Suzanne Schulting has taken her ice skating from the frozen Dutch canals to the absolute top of the world, making the Short Track Speed Skating circuit her home away from home.

“Short Track is like one big family,” the 23-year-old said. “I really like racing against everyone, I really like the game and, of course, the speed.”

Born in Groningen, in the north of the Netherlands, Schulting grew up in the countryside, in a house surrounded by canals. When they froze in the winter she came to appreciate she had her first ice track on her doorstep and quickly learned how to skate, and joined a Short Track Speed Skating club in Heerenveen at the age of eight.

A decade later, Schulting won the overall silver medal at the 2016 ISU World Junior Short Track Speed Skating Championships in Sofia, Bulgaria, before becoming a regular gold medal contender on the senior ISU World Cup Short Track Speed Skating circuit.

In 2018, she won the 1000m title at the PyeongChang Olympic Games to become the Netherlands’ first Olympic Short Track Speed Skating champion. Schulting was subsequently named 2018’s Dutch sportswoman of the year, and made Knight of the Orde van Oranje-Nassau (Order of Orange Nassau) in recognition of her historic feat.

She followed it in 2019 by achieving another milestone back in Sofia, where she became her nation’s first female overall ISU World Short Track Speed Skating champion.

Her success continued, and Schulting now has three consecutive ISU European Short Track Speed Skating overall titles to her name, despite the lack of international competition between her 2020 triumph in Debrecen, Hungary and her dominant display in Gdansk, Poland, in January 2021 and last weekend at the ISU World Short Track Speed Skating Championships 2021 in Dordrecht, Netherlands.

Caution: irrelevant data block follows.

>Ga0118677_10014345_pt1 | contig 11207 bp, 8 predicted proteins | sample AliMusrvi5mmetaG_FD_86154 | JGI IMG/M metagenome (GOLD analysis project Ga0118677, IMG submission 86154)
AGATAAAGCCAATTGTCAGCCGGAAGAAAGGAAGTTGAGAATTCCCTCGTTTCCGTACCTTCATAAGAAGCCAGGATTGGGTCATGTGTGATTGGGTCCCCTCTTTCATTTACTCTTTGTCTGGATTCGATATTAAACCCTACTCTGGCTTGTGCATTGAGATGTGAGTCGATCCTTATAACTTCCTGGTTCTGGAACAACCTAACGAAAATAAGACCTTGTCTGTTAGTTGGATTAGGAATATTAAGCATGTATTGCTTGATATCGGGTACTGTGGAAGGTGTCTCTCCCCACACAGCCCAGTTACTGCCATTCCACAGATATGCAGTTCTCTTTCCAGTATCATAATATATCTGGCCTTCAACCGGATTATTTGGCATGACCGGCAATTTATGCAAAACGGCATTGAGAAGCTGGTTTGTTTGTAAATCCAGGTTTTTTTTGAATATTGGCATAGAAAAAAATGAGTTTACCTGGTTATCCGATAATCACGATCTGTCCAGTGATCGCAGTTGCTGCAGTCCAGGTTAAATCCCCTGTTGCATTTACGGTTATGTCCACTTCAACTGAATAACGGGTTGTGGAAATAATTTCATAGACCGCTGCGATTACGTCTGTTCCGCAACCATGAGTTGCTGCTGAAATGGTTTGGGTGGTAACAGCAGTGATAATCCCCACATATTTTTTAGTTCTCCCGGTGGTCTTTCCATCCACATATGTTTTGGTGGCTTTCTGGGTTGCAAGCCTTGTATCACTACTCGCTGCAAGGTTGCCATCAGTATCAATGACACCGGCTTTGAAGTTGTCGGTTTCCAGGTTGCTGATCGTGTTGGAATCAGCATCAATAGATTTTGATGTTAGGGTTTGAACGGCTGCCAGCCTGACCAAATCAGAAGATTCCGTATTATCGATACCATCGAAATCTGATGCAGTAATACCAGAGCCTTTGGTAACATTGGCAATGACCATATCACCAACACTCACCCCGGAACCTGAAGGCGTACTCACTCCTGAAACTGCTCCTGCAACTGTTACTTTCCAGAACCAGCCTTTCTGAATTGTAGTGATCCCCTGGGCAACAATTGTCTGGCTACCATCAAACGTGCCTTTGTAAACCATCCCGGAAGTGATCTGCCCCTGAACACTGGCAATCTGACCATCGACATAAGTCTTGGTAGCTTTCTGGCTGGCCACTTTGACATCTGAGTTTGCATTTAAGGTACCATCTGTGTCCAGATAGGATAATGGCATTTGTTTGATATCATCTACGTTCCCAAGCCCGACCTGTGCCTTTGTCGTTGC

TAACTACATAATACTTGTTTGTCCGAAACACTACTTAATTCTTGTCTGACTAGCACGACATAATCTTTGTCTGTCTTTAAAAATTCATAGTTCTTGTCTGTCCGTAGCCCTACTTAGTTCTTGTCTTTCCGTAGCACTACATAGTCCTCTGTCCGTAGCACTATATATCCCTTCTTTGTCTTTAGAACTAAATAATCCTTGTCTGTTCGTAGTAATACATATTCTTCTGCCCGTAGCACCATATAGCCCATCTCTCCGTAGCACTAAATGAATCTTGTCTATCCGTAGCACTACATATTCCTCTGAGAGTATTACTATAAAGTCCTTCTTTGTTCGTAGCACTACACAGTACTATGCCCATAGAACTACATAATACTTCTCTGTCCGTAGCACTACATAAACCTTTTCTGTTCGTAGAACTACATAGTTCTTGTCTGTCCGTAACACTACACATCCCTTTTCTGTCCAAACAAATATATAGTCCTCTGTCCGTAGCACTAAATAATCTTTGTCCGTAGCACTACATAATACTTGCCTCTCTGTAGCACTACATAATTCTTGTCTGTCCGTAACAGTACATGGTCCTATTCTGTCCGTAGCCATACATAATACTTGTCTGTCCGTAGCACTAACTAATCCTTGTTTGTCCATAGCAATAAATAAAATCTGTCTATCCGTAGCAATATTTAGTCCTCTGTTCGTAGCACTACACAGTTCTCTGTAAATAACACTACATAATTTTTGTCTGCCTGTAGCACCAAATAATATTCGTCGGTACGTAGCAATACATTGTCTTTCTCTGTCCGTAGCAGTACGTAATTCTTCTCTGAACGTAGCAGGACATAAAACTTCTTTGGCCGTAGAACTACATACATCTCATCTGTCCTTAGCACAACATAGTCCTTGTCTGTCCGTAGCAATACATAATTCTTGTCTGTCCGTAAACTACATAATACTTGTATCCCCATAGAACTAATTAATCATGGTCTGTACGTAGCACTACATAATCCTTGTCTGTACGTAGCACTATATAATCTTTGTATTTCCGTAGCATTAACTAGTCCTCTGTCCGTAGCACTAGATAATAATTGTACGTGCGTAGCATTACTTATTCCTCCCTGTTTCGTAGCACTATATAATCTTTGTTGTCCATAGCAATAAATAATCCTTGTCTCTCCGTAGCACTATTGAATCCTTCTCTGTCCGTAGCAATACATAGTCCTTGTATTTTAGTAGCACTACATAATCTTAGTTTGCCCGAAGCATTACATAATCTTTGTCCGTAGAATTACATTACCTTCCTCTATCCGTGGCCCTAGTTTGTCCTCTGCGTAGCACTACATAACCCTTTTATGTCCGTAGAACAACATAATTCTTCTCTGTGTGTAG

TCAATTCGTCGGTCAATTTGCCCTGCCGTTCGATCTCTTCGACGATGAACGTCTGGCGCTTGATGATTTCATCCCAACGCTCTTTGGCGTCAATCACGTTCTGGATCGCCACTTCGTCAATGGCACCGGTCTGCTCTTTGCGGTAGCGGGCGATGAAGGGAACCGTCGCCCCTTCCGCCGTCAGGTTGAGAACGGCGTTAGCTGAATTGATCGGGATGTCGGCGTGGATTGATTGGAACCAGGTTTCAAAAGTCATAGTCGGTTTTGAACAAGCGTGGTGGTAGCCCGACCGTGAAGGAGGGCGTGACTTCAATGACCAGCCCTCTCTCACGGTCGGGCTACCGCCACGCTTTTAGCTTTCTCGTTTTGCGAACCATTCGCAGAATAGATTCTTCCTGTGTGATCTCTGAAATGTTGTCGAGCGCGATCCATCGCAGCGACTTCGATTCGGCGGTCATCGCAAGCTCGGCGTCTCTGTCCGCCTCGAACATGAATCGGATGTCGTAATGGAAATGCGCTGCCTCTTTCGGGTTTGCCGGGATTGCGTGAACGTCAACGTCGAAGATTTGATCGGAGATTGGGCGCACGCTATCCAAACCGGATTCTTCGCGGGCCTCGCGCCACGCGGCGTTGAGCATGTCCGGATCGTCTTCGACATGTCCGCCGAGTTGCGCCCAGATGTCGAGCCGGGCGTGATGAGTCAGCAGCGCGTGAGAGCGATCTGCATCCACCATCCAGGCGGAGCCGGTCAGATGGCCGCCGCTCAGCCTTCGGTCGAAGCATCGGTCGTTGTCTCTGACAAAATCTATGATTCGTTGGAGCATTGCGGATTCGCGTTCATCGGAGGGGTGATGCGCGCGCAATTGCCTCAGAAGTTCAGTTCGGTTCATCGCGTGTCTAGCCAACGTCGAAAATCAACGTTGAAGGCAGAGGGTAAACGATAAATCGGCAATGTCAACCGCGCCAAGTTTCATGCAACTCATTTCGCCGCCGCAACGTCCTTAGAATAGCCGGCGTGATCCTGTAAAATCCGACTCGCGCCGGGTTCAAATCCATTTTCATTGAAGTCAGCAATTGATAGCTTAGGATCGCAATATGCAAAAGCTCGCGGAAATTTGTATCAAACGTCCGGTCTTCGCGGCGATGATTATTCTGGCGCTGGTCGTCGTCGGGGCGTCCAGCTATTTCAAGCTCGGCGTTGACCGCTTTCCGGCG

“Mentally, in the beginning it was quite hard,” she said about preparing for the 2020/2021 season.

“The first goal is of course the World Cups and then there were suddenly no World Cups anymore. Then you set a new goal for the second part of the season, to skate World Cups in December, and then you hear in December that there’s no longer any World Cups.

“I am super happy that I’m able to skate and able to race again. I think everyone, including me, really missed racing internationally so despite all of the things we’ve got to do with testing and wearing a mask and everything, I’m super happy that we are able to compete and skate against each other, and I’m not the only one.”

The star, however, managed to stay in shape to come back looking stronger than ever, partly thanks to continuing to compete nationally and internationally in long track Speed Skating during the Short Track Speed Skating break.

“I was super happy to be able to do long track competitions,” Schulting said.

“It went quite well. I was still super busy so to me it feels like a normal season and I’m happy with that but of course I missed the (Short Track) World Cups.”

In February, she finished eighth in the 1000m at the ISU Speed Skating World Championships in her home town, Heerenveen. But it’s on the smaller rink where Schulting aims to chase more glory at the Beijing 2022 Olympic Games as she continues to establish the Netherlands as a Short Track Speed Skating superpower.

Her achievements, alongside those of compatriots including Sjinkie Knegt, a two-time Olympic medalist, Yara van Kerkhof and Itzhak de Laat, have already led to a surge in interest in her sport in her long track-loving home country.

“Speed Skating in Holland is super big and Short Track was always the little sister before, but now it’s really up and coming and everyone loves Short Track in Holland,” she said.